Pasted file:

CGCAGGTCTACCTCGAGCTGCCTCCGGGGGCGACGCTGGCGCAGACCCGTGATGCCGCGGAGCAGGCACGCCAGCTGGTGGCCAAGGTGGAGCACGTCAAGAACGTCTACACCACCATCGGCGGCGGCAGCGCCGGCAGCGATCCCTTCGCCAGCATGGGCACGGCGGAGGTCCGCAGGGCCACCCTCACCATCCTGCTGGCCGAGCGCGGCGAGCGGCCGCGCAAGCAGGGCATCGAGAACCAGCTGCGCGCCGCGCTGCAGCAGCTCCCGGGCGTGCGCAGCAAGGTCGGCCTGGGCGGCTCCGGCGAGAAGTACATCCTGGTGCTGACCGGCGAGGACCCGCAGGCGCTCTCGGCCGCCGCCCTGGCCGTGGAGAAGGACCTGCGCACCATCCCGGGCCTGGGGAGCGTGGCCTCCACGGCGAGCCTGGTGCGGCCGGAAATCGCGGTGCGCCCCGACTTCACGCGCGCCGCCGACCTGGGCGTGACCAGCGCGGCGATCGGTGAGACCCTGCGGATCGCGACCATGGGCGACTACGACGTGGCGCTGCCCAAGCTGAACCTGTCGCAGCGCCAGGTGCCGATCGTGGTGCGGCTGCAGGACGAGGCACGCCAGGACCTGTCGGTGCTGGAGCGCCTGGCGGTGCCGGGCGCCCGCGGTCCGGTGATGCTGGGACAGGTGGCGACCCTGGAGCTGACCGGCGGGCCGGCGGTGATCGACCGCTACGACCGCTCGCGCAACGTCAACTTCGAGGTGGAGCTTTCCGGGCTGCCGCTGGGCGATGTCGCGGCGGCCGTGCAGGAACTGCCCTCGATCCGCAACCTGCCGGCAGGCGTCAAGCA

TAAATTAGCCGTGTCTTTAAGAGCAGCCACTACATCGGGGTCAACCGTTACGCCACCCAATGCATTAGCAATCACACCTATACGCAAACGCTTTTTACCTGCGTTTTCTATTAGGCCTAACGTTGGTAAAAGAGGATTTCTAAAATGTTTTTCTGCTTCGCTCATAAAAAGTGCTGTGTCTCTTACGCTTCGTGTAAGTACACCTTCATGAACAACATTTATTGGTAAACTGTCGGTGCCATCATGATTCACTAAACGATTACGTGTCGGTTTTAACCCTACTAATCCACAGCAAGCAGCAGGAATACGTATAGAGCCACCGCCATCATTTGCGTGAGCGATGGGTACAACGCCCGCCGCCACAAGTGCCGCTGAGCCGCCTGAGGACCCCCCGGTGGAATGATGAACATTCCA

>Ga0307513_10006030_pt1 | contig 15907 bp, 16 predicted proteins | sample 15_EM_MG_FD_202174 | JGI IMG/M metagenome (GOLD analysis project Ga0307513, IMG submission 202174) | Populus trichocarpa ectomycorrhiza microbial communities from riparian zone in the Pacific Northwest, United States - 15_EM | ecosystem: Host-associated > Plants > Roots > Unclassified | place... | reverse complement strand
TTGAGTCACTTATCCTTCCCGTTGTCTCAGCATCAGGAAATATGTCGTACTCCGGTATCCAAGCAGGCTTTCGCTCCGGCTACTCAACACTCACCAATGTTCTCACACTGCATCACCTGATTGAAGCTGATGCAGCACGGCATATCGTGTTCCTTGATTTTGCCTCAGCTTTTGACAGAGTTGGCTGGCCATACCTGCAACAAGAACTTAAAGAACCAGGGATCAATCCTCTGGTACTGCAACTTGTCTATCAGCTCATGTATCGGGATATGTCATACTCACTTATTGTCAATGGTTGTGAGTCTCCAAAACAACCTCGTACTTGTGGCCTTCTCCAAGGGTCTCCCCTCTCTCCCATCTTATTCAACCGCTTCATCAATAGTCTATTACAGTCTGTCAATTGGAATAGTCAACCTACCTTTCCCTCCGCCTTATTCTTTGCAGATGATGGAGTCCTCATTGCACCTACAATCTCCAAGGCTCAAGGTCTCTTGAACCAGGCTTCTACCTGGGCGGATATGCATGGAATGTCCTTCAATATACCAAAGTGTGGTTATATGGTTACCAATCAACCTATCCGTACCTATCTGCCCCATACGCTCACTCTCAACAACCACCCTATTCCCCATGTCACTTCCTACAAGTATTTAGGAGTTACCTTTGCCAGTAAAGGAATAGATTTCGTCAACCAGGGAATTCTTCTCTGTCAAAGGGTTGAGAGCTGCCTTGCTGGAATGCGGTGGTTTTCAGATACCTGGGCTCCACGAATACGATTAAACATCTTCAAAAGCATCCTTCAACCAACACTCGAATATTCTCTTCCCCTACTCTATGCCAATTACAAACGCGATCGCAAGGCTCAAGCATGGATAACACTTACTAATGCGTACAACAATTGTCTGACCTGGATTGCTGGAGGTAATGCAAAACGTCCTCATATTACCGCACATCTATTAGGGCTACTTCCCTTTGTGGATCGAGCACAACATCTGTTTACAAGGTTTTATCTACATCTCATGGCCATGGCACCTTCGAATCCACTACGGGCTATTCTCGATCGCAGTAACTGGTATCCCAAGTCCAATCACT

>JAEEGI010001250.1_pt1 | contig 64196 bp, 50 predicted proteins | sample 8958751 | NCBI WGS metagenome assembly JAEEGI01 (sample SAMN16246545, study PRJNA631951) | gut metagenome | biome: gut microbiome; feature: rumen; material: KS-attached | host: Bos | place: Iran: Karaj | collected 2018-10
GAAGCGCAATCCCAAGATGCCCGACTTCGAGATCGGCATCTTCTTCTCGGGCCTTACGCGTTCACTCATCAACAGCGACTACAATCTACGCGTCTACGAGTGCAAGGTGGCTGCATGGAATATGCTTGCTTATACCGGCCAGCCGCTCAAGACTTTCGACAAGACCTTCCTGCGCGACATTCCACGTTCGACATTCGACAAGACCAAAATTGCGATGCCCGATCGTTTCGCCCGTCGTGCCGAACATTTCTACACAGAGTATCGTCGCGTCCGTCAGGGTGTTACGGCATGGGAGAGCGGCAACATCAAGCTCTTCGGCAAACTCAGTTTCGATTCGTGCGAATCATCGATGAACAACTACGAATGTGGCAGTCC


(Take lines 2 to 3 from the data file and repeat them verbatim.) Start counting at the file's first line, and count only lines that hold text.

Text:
TAAATTAGCCGTGTCTTTAAGAGCAGCCACTACATCGGGGTCAACCGTTACGCCACCCAATGCATTAGCAATCACACCTATACGCAAACGCTTTTTACCTGCGTTTTCTATTAGGCCTAACGTTGGTAAAAGAGGATTTCTAAAATGTTTTTCTGCTTCGCTCATAAAAAGTGCTGTGTCTCTTACGCTTCGTGTAAGTACACCTTCATGAACAACATTTATTGGTAAACTGTCGGTGCCATCATGATTCACTAAACGATTACGTGTCGGTTTTAACCCTACTAATCCACAGCAAGCAGCAGGAATACGTATAGAGCCACCGCCATCATTTGCGTGAGCGATGGGTACAACGCCCGCCGCCACAAGTGCCGCTGAGCCGCCTGAGGACCCCCCGGTGGAATGATGAACATTCCA

>Ga0307513_10006030_pt1 | contig 15907 bp, 16 predicted proteins | sample 15_EM_MG_FD_202174 | JGI IMG/M metagenome (GOLD analysis project Ga0307513, IMG submission 202174) | Populus trichocarpa ectomycorrhiza microbial communities from riparian zone in the Pacific Northwest, United States - 15_EM | ecosystem: Host-associated > Plants > Roots > Unclassified | place... | reverse complement strand